In case you haven’t seen them here’s a summary of he latest places we like and their accessibility:


Widely regarded as the best restaurant in Lisbon Belcanto

is located in the historic centre, this can only mean there’s a Portuguese Pavement – mosaic marble pebbles found throughout Lisbon; a trip hazard for anyone!

They have two Michelin Stars (the first in Lisbon) and are currently #42 on “The World’s 50 Best Restaurants List”. In the Michelin Guide it says it has ‘wheelchair access’ but as we know this is insufficient information (see our article on this subject). We’ve asked for clarification, especially regarding a disabled toilet and once we have this we will award our Audited BBS Ticks. Provisionally they get 2 BBS Ticks for style & access.

The Harwood Arms

Head Chef Sally Abé, received The Pub and Bar Award at the Cateys 2020 (we also sponsored the Accessibility Award through our sister company Blue Badge Access Awards). She’s also been highly rated on The BBC Great British Menu. The Harwood Arms is a one Michelin-starred (and the only London-based Michelin-starred) gastropub, which is based in Fulham. They have a ramp to access the steps at the entrance (assume it’s a portable one) but there is still no disabled toilet. Great seasonal food and atmosphere on the Fulham Road, see the full review here. they have 2 BBS Ticks. 

The Wigmore at The Langham Hotel

is open (Tues-Sat) along with the Artesian Bar (see previous review here), both at The Langham. They have excellent access – The Wigmore is at street level and the Artesian & Landau are accessed through the hotel via a street level wheelchair lift. They have disabled toilets throughout (the best is just off the Artesian Bar on the way to The Landau). You can see their COVID statement here and very thorough it is. Both have great food and use recipes from the Landau overeen/inspired by Michel Roux Jr., even if he’s not cooking. Vanity Fair says of the Wigmore,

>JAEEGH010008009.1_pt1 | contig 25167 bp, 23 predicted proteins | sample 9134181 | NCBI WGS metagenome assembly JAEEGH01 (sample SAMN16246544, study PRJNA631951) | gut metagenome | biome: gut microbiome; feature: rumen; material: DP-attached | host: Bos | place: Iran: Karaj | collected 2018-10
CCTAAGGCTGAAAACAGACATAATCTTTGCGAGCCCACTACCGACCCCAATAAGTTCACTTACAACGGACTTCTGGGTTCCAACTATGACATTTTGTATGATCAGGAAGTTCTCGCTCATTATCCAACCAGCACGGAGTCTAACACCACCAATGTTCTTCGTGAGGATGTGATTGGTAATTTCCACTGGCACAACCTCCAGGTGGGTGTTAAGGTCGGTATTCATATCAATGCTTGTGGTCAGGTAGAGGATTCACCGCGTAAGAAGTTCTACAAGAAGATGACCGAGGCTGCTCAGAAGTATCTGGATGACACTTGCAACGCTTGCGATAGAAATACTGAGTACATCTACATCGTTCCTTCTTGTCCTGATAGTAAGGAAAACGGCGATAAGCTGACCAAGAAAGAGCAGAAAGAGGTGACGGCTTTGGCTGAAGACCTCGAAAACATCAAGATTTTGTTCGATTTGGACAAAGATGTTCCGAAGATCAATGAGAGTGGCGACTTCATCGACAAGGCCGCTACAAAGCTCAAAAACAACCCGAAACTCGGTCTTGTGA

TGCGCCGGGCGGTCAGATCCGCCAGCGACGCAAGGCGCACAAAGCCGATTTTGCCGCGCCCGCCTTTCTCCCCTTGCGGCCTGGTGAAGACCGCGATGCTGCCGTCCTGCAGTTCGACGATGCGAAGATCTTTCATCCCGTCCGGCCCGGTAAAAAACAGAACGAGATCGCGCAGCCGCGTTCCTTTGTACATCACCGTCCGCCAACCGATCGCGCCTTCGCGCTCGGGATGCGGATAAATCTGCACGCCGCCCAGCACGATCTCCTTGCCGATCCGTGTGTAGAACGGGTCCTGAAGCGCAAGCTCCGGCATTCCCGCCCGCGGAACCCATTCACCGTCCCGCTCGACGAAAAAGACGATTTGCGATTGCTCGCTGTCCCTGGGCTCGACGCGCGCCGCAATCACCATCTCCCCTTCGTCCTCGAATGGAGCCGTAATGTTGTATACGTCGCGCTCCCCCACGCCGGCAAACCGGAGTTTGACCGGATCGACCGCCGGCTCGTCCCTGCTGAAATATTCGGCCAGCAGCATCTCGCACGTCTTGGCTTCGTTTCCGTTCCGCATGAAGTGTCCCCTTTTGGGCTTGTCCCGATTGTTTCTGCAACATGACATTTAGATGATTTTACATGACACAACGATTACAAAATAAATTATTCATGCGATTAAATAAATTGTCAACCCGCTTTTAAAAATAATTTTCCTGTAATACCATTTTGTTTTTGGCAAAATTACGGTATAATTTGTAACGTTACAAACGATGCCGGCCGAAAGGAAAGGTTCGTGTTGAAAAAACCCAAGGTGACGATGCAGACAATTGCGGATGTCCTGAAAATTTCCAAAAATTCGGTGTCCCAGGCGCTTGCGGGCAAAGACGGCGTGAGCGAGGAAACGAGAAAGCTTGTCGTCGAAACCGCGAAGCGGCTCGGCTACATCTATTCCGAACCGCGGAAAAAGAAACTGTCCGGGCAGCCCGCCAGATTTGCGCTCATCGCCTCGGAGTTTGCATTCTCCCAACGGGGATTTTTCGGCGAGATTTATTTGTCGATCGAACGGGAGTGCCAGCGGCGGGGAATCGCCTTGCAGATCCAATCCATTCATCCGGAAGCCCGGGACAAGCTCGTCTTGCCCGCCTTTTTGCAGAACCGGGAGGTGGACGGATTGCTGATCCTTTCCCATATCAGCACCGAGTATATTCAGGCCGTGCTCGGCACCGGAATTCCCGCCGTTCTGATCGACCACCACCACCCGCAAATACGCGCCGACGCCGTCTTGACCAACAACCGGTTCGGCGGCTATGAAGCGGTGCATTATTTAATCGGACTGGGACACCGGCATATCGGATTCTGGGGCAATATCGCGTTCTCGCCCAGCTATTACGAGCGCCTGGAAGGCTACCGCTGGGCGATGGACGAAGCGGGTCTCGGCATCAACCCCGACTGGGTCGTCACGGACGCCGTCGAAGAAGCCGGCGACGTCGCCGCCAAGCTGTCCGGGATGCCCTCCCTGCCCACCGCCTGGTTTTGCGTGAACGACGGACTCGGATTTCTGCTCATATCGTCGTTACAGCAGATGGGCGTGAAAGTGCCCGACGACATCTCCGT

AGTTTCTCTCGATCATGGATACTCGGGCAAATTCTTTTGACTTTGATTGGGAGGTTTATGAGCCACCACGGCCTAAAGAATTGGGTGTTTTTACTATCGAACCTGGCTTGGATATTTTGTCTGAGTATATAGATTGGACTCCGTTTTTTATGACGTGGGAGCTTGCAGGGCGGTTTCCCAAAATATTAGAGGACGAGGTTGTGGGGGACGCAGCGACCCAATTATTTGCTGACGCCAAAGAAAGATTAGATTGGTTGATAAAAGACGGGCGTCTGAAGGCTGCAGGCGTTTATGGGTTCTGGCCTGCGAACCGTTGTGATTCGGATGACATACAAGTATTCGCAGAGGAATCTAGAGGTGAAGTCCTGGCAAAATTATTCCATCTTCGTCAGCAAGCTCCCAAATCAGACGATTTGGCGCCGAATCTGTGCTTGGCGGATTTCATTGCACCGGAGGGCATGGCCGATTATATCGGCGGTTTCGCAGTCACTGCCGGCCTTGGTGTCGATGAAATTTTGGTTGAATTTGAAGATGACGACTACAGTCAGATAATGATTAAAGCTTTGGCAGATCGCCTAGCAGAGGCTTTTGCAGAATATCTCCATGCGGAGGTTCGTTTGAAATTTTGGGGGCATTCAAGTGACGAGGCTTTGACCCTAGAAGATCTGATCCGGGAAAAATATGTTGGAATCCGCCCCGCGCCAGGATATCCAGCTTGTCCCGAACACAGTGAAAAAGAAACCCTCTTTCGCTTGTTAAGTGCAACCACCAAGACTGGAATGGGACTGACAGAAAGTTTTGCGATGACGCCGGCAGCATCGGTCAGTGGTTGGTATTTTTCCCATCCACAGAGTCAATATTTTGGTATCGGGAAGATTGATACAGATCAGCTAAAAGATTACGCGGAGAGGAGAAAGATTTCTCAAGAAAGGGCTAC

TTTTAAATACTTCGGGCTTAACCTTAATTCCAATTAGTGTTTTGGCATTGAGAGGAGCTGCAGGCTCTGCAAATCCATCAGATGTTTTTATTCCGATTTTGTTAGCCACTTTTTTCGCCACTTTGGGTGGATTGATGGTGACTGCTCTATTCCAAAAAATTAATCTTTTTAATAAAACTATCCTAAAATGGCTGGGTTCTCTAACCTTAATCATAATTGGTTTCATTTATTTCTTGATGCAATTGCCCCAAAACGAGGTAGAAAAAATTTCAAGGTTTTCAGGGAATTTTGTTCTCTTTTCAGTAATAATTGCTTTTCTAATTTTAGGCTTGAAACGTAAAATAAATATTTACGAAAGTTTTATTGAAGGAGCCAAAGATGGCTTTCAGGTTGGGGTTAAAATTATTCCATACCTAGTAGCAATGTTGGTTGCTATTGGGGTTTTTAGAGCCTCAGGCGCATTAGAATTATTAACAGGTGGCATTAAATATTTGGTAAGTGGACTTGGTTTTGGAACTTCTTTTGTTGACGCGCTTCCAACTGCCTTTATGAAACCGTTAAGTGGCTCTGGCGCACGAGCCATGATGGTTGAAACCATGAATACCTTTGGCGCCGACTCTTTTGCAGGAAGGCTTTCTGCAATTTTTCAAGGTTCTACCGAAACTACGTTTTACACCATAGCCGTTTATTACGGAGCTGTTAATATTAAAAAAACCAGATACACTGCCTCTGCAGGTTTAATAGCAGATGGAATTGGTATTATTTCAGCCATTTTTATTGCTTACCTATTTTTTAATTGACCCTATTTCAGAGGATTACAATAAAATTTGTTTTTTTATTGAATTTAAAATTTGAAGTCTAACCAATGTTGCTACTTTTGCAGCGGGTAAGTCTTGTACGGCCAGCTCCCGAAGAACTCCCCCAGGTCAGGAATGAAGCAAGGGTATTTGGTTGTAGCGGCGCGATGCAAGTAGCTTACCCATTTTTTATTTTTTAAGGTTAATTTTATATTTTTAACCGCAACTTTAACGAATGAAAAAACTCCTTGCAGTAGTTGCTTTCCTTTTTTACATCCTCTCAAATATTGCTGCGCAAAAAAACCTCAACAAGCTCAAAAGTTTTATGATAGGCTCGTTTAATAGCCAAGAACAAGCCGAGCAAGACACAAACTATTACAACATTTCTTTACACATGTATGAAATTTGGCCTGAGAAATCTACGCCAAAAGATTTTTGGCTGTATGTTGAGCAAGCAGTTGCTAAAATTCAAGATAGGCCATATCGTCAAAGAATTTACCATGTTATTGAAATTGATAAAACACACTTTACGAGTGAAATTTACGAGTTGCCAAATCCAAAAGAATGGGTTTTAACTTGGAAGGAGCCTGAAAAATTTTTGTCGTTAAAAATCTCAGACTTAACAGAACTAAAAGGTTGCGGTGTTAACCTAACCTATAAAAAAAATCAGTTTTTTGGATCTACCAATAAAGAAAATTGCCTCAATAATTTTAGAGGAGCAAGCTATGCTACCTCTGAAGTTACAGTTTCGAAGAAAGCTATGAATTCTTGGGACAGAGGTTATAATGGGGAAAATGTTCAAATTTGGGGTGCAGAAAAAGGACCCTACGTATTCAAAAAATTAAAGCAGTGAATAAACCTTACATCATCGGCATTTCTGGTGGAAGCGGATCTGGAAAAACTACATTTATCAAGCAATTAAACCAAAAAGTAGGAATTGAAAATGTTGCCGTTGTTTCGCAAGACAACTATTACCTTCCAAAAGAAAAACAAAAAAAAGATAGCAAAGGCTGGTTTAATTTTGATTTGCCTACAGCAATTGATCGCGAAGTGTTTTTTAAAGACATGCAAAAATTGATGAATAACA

‘ a quintessential British tavern, refined with a touch of five-star polish (Martin Brudnizki is responsible for the lovely interiors).’

Delicious food, especially the Cheese Toastie, a great favourite of mine – not cheap so very much a treat after ‘lockdown’. Make sure you book a table especially if you’re in a wheelchair as they were very popular – maybe not so now with distancing measures in place. They are part of Eat Out to Help Out and all three venues get 3 BBS Ticks.

A spectacular treehouse called the Sky Den in The Kielder Forest Northumberland

Channel 4 TV presenter George Clarke has created a beautiful multifunctional space from which to enjoy the outdoors of Kielder Forest. It’s also accessible in parts, as space is limited but it does seem a wheelchair user can cope with areas having flat access and a walk-in wheelchair shower. You can read the accessibility details here.

This is a venue from Condé Nast’s ‘Accessible UK Holidays’ written by our friend Sophie Morgan. Take a look at the other places she mentions.